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Still agreed to work for Nixon and started some of the most difficult work she'd ever seen.

"It was very demanding work," she said. Still was not only coordinating the efforts of 250 attorneys,  she was also raising a family.

"I had two young children at home, and I still came home with work," Still said. "But I got through it.  There are so many smart, smart people that work in that office, and it gave me contacts throughout the state."

Those who have worked with Still say her commitment to her work and public service is one of her most admirable traits.

"Mary's one of those types of people; on an average day she'll give you 110 percent," Holden said. "There is no one more tenacious than Mary, and I say that with affection."

Still's colleague and longtime friend Jane Dueker agreed. Now a lawyer in St. Louis, Dueker served as assistant attorney general for Missouri, as Holden’s chief legal counsel and then his chief of staff. She has known Still since 1992 and worked with her in the attorney general and governor's offices.

"She's extremely bright, she's a committed public servant, and she's been a great role model for me and for her daughters," Dueker said of Still. "She is phenomenal at her job. When she takes on a task, she does everything that needs to be done to get that task done."

Dueker also admires Still's wit and organized mind. She recalled one story that she described as "quintessential Mary," from the days when the two worked long hours together for Holden.

"My office was right off the governor's portico," Dueker said. "Mary decided it would be a great idea to have a table and chairs out there so we could have meetings outside. She also added a weight bench so we could work out, and she put out potted plants. Anything to make our work environment more efficient and fun."

Dueker said Still worked hard and played hard. "Whenever she had a free moment, she'd be out there, lifting weights and probably drafting something in her head."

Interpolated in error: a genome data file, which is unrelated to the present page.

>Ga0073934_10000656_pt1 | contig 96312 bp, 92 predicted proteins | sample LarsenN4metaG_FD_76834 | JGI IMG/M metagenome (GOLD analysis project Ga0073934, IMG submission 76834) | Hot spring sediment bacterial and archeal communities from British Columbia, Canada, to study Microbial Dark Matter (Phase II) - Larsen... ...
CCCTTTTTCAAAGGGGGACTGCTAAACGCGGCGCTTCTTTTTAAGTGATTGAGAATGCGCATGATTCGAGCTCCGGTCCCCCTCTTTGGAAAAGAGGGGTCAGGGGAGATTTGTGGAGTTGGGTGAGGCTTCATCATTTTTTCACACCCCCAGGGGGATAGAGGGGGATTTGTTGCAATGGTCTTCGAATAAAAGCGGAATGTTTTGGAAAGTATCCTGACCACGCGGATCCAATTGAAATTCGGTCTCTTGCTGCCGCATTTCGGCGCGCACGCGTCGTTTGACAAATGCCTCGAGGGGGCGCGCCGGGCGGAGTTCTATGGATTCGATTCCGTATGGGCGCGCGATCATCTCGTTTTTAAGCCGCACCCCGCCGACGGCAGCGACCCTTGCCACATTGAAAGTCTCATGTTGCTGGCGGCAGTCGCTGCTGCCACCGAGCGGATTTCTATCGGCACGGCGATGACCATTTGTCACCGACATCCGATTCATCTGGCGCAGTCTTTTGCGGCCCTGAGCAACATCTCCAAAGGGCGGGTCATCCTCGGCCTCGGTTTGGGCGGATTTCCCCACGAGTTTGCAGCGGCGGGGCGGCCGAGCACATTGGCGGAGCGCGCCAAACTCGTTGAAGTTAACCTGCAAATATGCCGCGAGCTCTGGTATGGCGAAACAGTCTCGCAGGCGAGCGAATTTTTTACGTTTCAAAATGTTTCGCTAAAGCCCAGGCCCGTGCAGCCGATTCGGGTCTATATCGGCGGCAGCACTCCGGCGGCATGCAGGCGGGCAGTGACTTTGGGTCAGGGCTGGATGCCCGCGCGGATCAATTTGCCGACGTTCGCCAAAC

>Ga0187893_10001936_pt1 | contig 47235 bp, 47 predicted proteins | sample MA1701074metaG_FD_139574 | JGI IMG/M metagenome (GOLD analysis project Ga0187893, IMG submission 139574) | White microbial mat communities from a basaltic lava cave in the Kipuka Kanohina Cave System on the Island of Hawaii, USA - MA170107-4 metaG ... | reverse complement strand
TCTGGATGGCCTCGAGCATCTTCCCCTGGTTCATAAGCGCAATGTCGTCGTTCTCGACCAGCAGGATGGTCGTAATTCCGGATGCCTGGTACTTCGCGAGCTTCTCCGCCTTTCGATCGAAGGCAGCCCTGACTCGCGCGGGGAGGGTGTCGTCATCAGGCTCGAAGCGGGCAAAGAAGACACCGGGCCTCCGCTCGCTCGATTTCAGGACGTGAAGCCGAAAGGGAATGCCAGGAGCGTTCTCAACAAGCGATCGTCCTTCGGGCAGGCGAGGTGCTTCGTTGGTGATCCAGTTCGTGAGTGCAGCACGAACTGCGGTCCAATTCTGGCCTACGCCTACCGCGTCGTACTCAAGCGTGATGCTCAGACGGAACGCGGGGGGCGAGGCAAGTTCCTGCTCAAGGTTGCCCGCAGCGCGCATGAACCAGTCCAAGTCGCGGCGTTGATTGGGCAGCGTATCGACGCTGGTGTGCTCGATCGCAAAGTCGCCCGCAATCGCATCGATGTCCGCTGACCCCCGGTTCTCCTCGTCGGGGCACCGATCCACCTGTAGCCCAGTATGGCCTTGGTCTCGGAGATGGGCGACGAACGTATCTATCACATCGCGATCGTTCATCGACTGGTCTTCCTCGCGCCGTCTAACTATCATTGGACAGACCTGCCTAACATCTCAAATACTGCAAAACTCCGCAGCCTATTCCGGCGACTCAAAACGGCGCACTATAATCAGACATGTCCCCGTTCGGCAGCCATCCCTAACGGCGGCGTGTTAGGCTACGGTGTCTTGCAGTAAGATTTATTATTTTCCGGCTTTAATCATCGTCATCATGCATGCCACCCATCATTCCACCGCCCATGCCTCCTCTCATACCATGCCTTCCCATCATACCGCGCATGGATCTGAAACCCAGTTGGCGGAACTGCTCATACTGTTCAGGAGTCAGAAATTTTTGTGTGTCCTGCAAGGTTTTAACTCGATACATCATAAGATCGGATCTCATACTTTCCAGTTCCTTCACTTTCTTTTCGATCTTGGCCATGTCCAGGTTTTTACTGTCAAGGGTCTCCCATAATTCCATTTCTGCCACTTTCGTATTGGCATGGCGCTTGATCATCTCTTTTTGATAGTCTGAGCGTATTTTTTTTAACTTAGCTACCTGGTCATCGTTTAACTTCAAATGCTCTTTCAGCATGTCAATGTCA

"That's just Mary," Dueker said. "She thinks, 'Let's take care of everything that we can.'"

Still learned the value of hard work at an early age. She grew up in Fordyce, Ark., a small town about 70 miles south of Little Rock. Both her parents, Frank and Sue Wynne, were involved in local politics. Frank Wynne was a prosecuting attorney in eight counties, and Sue Wynne was the first woman in the area to serve on the school board.

"I spent my growing-up years in political rallies and parades," Still said, "and I have fond memories of that."

But Still's parents taught her more than how to enjoy a good parade. Her mother's time on the school board coincided with the move toward integration in Arkansas' public schools. Still, whose schools were segregated well into high school, said many residents opposed integration.

"It was a very challenging time," she said. "People really dug in their heels, but my mother was a real leader, and it turned out to be a graceful process for our town."

Still believes her parents' work in the community taught her the value of real leadership and inspired her to work in public service.

As a teenager, Still worked for her high school newspaper. One of her teachers told her that if she wanted to go to the best journalism school in the world, she should go to MU.